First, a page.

A dozen twisted, charred wreckages of houses and shops line the entrance to the tiny town of Mogo on the NSW south coast.
Averill Berryman looks out over the blackened remains of her twin businesses, reduced to rubble in a bushfire that roared through on New Year's Eve.
Her real estate office and dog grooming salon only opened in August after she spent months fitting them out.
More than two weeks after the blaze, it's only the second time she has been back.
"It does break your heart," Ms Berryman told AAP.
"I put blood, sweat and tears into that and now it's just a pile of tin."
Alongside her shops are the scorched ruins of a bookshop, a leather retailer and tearooms.
Across the road, the town's beloved pottery store was completely destroyed.
After receiving an emergency message to evacuate on December 31, Ms Berryman had just 10 minutes to gather her computer and clippers.
"There are so many other things I wish I'd grabbed but in a hurry it's really hard to work out what you should take or what you should leave," she said.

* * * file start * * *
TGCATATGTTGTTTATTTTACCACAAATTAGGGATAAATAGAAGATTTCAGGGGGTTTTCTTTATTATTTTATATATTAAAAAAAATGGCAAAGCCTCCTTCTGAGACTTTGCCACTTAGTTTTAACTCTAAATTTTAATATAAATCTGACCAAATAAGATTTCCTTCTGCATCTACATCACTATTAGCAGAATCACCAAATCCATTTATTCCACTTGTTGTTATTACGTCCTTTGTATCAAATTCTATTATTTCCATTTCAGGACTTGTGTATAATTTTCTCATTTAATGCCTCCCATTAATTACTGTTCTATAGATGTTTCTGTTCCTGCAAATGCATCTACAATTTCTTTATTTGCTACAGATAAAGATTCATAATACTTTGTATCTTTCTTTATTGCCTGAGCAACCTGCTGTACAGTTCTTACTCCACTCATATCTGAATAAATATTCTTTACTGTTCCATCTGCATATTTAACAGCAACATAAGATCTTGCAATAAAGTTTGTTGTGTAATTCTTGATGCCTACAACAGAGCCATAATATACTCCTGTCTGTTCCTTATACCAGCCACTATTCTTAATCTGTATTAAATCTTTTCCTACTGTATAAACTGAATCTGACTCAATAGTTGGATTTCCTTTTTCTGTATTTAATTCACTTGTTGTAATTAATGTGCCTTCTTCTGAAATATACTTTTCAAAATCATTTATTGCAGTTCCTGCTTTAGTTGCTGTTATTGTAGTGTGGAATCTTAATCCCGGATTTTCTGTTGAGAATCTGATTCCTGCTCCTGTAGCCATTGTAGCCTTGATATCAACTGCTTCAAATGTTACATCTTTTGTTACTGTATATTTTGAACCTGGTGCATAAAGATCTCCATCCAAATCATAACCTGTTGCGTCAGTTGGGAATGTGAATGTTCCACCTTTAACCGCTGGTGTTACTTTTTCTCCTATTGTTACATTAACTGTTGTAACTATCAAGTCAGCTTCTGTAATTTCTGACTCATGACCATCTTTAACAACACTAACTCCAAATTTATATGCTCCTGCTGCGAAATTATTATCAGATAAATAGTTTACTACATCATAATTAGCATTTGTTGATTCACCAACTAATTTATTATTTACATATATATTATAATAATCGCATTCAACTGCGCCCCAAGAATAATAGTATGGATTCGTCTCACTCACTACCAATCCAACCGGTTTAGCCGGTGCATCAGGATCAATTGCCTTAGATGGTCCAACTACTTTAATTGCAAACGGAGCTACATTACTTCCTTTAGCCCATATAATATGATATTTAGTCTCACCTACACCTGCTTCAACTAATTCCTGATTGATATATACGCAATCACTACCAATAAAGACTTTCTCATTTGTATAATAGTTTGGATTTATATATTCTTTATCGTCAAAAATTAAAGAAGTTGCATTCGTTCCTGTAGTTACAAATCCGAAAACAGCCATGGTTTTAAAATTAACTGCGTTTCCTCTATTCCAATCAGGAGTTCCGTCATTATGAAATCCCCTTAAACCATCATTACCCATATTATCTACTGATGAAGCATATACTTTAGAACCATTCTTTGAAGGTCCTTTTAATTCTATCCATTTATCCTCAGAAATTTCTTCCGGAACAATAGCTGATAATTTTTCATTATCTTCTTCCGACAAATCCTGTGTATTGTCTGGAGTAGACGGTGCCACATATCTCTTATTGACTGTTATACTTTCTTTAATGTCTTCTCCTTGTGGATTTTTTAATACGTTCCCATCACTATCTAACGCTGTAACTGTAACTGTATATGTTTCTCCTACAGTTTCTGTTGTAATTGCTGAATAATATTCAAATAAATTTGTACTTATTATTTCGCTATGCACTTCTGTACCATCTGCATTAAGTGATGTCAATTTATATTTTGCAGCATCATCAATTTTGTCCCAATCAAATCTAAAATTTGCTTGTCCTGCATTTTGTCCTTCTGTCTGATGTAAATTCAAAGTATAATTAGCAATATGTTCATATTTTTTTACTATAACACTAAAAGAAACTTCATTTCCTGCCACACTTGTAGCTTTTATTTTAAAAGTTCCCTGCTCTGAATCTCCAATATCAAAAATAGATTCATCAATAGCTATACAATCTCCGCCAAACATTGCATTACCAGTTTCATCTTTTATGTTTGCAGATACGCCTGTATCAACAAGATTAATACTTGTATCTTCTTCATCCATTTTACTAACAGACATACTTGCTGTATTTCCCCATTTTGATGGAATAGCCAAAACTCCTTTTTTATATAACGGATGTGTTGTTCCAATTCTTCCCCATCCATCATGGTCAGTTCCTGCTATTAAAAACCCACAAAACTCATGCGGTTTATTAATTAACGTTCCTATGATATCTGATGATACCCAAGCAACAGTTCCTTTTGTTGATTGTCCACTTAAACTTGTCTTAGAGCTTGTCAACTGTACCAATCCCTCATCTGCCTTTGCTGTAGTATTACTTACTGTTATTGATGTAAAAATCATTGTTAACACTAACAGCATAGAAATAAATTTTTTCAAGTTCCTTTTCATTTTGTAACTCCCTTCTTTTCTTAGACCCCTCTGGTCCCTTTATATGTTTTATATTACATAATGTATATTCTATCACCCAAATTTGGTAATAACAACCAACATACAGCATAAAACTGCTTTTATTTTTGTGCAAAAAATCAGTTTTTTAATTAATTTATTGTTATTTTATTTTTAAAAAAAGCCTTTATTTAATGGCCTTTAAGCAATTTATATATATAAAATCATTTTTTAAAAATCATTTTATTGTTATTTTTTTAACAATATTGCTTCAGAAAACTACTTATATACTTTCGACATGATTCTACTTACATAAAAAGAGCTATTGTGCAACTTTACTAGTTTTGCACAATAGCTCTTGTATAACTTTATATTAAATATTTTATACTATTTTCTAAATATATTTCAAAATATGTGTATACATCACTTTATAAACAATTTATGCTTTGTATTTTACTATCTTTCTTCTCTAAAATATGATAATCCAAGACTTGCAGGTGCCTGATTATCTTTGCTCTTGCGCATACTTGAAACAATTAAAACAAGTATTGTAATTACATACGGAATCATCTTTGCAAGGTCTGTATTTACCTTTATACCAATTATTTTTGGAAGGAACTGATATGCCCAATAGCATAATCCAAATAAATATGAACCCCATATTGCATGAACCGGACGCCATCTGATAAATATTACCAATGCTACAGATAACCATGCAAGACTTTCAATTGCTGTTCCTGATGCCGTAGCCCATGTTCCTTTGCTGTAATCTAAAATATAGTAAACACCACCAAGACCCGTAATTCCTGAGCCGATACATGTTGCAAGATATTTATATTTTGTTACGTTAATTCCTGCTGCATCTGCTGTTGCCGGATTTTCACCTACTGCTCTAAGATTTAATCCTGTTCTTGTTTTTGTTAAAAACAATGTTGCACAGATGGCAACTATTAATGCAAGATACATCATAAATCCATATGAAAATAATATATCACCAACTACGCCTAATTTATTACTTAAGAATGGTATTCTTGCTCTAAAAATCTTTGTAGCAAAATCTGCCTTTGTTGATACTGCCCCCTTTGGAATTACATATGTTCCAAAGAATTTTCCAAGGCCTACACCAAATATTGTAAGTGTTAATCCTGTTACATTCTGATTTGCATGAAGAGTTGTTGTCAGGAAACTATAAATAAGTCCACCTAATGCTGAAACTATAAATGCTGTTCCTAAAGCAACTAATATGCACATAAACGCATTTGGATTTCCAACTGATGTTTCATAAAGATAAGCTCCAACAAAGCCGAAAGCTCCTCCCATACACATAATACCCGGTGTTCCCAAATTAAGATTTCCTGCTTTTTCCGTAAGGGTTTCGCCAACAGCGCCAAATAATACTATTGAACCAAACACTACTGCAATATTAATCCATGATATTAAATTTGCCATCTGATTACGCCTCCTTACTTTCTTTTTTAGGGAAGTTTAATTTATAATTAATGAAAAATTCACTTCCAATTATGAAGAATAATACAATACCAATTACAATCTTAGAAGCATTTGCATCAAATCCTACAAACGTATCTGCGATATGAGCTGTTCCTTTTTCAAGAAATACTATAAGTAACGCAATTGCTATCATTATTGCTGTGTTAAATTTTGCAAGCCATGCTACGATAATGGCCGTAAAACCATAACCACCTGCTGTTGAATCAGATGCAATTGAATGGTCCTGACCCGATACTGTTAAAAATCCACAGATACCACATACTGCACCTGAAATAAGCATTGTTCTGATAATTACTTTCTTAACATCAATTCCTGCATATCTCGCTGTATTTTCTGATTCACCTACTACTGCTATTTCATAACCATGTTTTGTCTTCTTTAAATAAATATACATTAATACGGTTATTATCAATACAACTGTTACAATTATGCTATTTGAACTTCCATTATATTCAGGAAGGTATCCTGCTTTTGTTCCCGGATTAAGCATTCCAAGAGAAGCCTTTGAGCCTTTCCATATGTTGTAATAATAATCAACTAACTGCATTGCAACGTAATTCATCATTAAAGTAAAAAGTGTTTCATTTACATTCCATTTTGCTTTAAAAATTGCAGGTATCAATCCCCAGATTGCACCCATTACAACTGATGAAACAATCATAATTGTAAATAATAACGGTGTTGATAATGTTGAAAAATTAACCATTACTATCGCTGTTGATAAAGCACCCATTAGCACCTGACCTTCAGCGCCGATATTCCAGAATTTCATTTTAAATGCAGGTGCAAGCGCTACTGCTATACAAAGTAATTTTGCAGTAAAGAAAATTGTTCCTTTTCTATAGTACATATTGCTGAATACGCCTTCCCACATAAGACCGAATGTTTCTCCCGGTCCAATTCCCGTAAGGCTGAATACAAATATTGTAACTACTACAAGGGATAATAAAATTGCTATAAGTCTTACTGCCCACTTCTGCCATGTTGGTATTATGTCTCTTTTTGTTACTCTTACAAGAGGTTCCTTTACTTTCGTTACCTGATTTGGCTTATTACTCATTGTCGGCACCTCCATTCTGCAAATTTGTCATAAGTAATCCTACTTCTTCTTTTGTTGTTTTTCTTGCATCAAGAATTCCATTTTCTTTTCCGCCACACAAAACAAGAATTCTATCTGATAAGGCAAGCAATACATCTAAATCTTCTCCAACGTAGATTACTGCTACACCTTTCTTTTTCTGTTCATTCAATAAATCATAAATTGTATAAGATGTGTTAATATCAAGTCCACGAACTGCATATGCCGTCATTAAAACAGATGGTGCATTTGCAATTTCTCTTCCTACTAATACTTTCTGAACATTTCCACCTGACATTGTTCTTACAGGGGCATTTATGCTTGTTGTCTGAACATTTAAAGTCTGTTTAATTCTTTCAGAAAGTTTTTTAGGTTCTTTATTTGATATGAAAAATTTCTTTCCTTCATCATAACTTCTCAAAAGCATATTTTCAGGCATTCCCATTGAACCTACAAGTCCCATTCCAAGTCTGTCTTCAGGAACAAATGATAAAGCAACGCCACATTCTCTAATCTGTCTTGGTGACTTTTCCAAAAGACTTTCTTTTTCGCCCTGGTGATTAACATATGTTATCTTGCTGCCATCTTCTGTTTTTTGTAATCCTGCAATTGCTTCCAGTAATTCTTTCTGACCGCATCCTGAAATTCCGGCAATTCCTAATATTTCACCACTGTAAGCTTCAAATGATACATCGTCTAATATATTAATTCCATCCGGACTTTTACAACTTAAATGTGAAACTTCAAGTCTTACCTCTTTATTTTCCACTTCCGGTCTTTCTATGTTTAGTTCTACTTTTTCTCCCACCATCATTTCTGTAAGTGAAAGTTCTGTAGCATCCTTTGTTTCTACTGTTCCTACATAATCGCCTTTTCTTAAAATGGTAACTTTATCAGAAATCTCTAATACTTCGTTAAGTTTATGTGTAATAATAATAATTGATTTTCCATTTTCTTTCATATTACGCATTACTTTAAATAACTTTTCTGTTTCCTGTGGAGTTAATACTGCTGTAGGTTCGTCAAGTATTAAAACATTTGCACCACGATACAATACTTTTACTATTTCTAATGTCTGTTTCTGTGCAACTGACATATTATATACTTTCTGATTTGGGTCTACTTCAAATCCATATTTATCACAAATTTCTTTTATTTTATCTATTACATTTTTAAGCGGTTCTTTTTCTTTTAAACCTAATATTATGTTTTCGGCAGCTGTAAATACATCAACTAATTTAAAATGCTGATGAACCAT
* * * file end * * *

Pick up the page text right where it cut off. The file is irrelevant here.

The close escape that followed still haunts her.
"It's actually really hard to get it out of your head, a fire chasing you up the road. The trauma really sets in and bites hard."
Over at the Boomerang Meeting Place, longtime Mogo local Maryanne Nye is in charge of donations.
The centre is full of clothes, food and camping gear.
With many homes still without power, some people are only coming through for the first time.
"They've got a long way to go, a very long way to go," Ms Nye said.
Phil Mayberry and Gayle Smith count themselves among the lucky ones.
Their timber house and garden nursery on Mogo's main street are still standing.
So too are two-thirds of the town's small businesses, including jewellers and craft stores and cafes.
These shop owners are desperate for people to know the town is still open for business.
But for Mr Mayberry, who has lived in the town for nearly 40 years, the New Year's Eve inferno is still raw.
"Even though we got off very lightly, the trauma is still there," he told AAP.
"We really feel for the ones that have lost everything, both residentially and business-wise.
"We're a bit traumatised, but people who have lost everything, it's hard to imagine their state of mind and how they're going to move forward. But there's plenty of support out there for them."
Some of Mogo's 300-odd residents have decided to pack up and leave after the fires, but others are determined to stay.
Ms Berryman plans to put up a site shed or shipping container as a short-term fix while others plot market stalls.
"I don't want to leave Mogo - it's a really good community - we all really get along," Ms Berryman told AAP.
"It would be great to see the community rebuild and be able to come back again."